Content provided by the Catalog of Federal Domestic Assistance
93.396 Cancer Biology Research
NATIONAL INSTITUTES OF HEALTH, DEPARTMENT OF HEALTH AND HUMAN SERVICES
Public Health Service Act, Section 301, 410, and 411, Public Law 78-410, 42 U.S.C. 241, as amended; Public Law 100-607, 42 U.S.C. 285 and 285a; Small Business Research and Development Enhancement Act of 1992, as amended, Public Law 102-564.
To provide fundamental information on the cause and nature of cancer in man, with the expectation that this will result in better methods of prevention, detection and diagnosis, and treatment of neoplastic diseases. Cancer Biology Research includes the following research programs: nutrition, tumor biology, genetics and immunology. Small Business Innovation Research (SBIR) program: To expand and improve the SBIR program; to increase private sector commercialization of innovations derived from Federal participation in Federal research and development; and to foster and encourage participation of socially and economically disadvantaged small business concerns and women-owned small business concerns in technological innovation. Small Business Technology Transfer (STTR) program: To stimulate and foster scientific and technological innovation through cooperative research and development carried out between small business concerns and research institutions; to foster technology transfer increase private sector commercialization of innovations derived from Federal research and development; and to foster and encourage participation of socially and economically disadvantaged small business concerns and women-owned small business concerns in technological innovation.
TYPES OF ASSISTANCE:
USES AND USE RESTRICTIONS:
Grants and cooperative agreements may be made to eligible institutions for the support of cancer research projects. The grants and cooperative agreements may be used for personnel, consultant costs, equipment, supplies, travel, patient costs, animals, alterations and renovations, miscellaneous items, and indirect costs. SBIR Phase I grants (of approximately 6-months' duration) are to establish the technical merit and feasibility of a proposed research effort that may lead to a commercial product or process. Phase II grants are for the continuation of the research initiated in Phase I and that are likely to result in commercial products or processes. Only Phase I awardees are eligible to receive Phase II support. STTR Phase I grants (normally of 1-year duration) are to determine the scientific, technical and commercial merit and feasibility of the proposed cooperative effort that has potential for commercial application. Phase II scientific and technical merit and commercial potential of Phase II application. The SBIR Fast Track Initiative provides additional assistance to applicants by expediting the decision and award of SBIR Phase II funding for scientifically meritorious applications for projects that have a high potential for commercialization. Fast-Track is a parallel review option whereby Phase I and Phase II projects are reviewed concurrently with the aim of reducing or eliminating the funding gap between Phase I and Phase II.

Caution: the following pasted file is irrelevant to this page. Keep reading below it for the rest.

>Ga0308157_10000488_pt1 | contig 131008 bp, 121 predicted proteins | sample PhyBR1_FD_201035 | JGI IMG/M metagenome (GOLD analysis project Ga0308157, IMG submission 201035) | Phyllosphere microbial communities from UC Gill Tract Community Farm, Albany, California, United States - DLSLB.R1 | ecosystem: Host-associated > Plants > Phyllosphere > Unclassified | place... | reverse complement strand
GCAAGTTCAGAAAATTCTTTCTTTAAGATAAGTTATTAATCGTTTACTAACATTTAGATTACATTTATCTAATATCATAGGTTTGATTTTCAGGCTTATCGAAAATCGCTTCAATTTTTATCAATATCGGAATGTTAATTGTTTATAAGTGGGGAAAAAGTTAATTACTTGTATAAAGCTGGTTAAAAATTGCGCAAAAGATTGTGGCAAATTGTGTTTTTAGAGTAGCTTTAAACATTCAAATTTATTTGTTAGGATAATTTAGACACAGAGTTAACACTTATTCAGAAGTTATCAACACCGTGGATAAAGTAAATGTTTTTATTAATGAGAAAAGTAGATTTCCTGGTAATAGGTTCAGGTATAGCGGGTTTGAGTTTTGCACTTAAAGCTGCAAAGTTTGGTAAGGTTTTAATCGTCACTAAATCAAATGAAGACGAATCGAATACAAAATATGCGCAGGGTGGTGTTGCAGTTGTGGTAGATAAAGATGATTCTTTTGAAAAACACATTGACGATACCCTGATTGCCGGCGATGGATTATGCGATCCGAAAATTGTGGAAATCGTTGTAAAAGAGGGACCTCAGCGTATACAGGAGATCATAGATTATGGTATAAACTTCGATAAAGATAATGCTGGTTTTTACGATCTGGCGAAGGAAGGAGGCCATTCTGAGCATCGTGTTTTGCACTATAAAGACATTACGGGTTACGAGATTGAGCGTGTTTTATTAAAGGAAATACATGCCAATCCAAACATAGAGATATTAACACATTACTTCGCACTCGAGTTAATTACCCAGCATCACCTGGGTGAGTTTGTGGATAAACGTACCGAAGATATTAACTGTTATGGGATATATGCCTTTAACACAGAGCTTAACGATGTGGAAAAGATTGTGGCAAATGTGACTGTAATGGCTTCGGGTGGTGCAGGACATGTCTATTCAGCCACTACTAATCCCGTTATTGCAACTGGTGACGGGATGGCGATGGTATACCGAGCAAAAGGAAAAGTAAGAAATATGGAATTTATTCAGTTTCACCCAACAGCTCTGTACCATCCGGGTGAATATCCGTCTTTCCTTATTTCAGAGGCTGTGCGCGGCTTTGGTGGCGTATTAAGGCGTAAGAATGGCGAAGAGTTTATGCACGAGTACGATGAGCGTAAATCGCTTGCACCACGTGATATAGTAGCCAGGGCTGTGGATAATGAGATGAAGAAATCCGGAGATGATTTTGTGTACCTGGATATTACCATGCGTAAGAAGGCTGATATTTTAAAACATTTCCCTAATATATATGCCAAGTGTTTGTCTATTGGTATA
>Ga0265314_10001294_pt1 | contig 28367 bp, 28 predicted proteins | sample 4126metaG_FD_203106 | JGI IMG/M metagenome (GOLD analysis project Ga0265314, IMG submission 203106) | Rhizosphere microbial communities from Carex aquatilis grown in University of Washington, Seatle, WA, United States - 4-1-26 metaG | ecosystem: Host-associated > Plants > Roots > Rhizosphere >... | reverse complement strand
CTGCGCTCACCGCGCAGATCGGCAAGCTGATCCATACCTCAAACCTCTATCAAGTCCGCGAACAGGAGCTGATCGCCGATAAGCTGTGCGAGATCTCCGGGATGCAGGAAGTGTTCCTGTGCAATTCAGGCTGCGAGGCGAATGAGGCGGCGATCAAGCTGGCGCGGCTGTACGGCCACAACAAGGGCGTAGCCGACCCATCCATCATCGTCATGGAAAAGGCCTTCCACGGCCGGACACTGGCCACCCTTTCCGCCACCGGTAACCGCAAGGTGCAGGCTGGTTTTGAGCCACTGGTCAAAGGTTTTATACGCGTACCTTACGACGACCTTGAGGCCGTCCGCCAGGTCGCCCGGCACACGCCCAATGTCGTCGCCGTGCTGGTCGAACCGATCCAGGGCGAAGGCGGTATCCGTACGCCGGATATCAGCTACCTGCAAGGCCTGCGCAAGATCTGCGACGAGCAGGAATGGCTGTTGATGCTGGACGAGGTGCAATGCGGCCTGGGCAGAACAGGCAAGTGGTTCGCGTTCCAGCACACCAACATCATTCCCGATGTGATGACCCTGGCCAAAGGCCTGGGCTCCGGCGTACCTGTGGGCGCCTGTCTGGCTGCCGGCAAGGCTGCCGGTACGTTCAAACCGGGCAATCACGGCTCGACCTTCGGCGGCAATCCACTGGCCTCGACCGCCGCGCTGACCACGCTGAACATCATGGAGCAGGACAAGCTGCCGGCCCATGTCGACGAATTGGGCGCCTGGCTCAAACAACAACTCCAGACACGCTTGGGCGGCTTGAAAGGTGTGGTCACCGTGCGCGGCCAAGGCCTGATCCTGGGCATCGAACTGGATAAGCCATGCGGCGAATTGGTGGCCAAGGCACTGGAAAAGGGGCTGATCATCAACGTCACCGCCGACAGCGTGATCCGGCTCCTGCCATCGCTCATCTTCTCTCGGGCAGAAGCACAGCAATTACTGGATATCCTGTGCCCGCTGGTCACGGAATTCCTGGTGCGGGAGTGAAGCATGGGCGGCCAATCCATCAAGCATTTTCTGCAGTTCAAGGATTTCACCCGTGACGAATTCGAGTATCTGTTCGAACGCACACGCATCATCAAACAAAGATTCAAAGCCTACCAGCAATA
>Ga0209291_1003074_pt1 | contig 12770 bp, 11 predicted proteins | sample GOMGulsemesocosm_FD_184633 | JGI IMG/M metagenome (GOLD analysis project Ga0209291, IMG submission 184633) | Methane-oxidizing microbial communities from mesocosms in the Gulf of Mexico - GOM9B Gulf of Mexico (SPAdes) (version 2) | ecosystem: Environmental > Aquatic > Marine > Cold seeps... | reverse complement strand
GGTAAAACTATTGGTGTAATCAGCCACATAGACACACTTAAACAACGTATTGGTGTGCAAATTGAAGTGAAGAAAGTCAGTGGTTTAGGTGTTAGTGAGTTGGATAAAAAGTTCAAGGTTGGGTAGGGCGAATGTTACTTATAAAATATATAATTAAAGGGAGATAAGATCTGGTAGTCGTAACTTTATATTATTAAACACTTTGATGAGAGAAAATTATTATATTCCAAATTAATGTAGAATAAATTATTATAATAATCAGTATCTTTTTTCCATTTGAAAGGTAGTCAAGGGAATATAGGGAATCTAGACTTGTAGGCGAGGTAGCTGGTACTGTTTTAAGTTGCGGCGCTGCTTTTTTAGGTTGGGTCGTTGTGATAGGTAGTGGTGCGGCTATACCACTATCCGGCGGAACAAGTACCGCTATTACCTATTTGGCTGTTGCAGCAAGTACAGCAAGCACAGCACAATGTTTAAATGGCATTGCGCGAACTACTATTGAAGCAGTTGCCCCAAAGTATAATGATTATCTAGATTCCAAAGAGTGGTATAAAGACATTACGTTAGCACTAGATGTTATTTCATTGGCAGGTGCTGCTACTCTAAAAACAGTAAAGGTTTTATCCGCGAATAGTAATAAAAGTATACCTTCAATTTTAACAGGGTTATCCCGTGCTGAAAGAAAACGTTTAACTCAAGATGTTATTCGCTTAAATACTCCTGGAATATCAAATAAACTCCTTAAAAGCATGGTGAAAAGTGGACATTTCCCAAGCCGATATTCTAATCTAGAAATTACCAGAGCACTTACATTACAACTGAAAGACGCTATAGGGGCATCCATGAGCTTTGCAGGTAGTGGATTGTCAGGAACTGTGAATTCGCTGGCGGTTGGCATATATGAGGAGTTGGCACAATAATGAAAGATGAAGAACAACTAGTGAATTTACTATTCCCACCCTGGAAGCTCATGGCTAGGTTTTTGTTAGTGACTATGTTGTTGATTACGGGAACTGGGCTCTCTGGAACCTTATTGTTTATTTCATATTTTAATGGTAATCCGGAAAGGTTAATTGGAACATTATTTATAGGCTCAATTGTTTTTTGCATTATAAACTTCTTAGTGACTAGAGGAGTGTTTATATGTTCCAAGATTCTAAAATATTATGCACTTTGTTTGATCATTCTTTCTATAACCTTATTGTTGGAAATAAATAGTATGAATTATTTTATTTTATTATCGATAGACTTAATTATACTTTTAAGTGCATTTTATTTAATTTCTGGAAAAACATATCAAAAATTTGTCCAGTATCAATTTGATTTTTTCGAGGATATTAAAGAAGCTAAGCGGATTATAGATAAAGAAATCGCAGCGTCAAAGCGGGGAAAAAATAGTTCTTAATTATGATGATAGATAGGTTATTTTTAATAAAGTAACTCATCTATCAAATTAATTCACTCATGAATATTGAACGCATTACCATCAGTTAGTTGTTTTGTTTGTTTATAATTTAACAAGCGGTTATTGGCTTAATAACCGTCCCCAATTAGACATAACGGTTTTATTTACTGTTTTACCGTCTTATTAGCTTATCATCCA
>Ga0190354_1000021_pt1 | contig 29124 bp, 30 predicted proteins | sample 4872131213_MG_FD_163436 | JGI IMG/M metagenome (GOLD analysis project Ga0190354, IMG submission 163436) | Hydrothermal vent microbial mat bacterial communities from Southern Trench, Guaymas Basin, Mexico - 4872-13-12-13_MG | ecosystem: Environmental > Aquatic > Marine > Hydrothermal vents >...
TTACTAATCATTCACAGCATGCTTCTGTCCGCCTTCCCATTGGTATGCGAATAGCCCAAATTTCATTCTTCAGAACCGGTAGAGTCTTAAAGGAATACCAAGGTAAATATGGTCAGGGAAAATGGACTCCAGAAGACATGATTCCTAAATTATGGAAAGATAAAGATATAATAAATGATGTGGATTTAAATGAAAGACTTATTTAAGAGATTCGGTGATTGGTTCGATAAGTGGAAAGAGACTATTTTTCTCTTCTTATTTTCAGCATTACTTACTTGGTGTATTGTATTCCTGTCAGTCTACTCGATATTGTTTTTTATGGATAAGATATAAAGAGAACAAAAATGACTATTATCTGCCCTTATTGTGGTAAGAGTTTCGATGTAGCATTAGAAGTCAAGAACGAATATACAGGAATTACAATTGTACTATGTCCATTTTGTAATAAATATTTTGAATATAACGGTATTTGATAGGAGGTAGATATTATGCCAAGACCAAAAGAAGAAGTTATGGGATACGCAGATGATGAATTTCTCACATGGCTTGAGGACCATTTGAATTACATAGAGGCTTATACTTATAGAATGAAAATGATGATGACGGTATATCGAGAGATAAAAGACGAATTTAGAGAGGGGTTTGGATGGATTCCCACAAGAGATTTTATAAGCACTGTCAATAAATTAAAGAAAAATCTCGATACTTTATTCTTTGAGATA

Applicant Eligibility: The awardee will be a university, college, hospital, public agency, nonprofit research institution or for-profit organization that submits an application and receives a grant for support of research by a named principal investigator. SBIR grants can be awarded only to domestic small businesses (entities that are independently owned and operated for profit, are not dominant in the field in which research is proposed and have no more than 500 employees). Primary employment (more than one-half time) of the principal investigator must be with the small business at the time of award and during the conduct of the proposed project. In both Phase I and Phase II, the research must be performed in the U.S. and its possessions. To be eligible for funding, a grant application must be approved for scientific merit and program relevance by a scientific review group and a national advisory council. STTR grants can be awarded only to domestic small business concerns (entities that are independently owned and operated for profit, are not dominant in the field in which research is proposed and have no more than 500 employees which "partner" with a research institution in cooperative research and development. At least 40 percent of the project is to be performed by the small business concern and at least 30 percent by the research institution. In both Phase I and Phase II, the research must be performed in U.S. and its possessions. To be eligible for funding, a grant application must be approved for scientific merit and program relevance by a scientific review group and a national advisory council.